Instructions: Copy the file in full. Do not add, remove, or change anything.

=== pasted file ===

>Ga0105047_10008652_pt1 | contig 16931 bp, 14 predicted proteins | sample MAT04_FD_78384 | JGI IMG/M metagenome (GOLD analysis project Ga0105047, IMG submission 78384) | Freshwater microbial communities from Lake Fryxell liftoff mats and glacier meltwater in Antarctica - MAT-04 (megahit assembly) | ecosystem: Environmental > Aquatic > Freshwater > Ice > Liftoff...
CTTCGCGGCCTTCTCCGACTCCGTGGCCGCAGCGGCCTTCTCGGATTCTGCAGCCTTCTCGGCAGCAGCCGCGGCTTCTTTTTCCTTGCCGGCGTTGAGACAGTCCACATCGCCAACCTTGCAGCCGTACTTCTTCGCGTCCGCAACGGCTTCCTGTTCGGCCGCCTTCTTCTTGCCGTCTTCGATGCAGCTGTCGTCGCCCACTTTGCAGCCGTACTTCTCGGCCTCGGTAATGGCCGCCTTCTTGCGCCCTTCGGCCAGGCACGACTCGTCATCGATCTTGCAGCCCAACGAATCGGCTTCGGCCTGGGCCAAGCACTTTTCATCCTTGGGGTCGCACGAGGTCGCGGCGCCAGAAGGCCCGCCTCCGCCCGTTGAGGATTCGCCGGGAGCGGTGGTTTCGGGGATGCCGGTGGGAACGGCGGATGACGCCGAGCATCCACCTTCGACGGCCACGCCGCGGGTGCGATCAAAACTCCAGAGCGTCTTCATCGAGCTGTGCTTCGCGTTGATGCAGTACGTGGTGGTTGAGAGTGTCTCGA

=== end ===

>Ga0105047_10008652_pt1 | contig 16931 bp, 14 predicted proteins | sample MAT04_FD_78384 | JGI IMG/M metagenome (GOLD analysis project Ga0105047, IMG submission 78384) | Freshwater microbial communities from Lake Fryxell liftoff mats and glacier meltwater in Antarctica - MAT-04 (megahit assembly) | ecosystem: Environmental > Aquatic > Freshwater > Ice > Liftoff...
CTTCGCGGCCTTCTCCGACTCCGTGGCCGCAGCGGCCTTCTCGGATTCTGCAGCCTTCTCGGCAGCAGCCGCGGCTTCTTTTTCCTTGCCGGCGTTGAGACAGTCCACATCGCCAACCTTGCAGCCGTACTTCTTCGCGTCCGCAACGGCTTCCTGTTCGGCCGCCTTCTTCTTGCCGTCTTCGATGCAGCTGTCGTCGCCCACTTTGCAGCCGTACTTCTCGGCCTCGGTAATGGCCGCCTTCTTGCGCCCTTCGGCCAGGCACGACTCGTCATCGATCTTGCAGCCCAACGAATCGGCTTCGGCCTGGGCCAAGCACTTTTCATCCTTGGGGTCGCACGAGGTCGCGGCGCCAGAAGGCCCGCCTCCGCCCGTTGAGGATTCGCCGGGAGCGGTGGTTTCGGGGATGCCGGTGGGAACGGCGGATGACGCCGAGCATCCACCTTCGACGGCCACGCCGCGGGTGCGATCAAAACTCCAGAGCGTCTTCATCGAGCTGTGCTTCGCGTTGATGCAGTACGTGGTGGTTGAGAGTGTCTCGA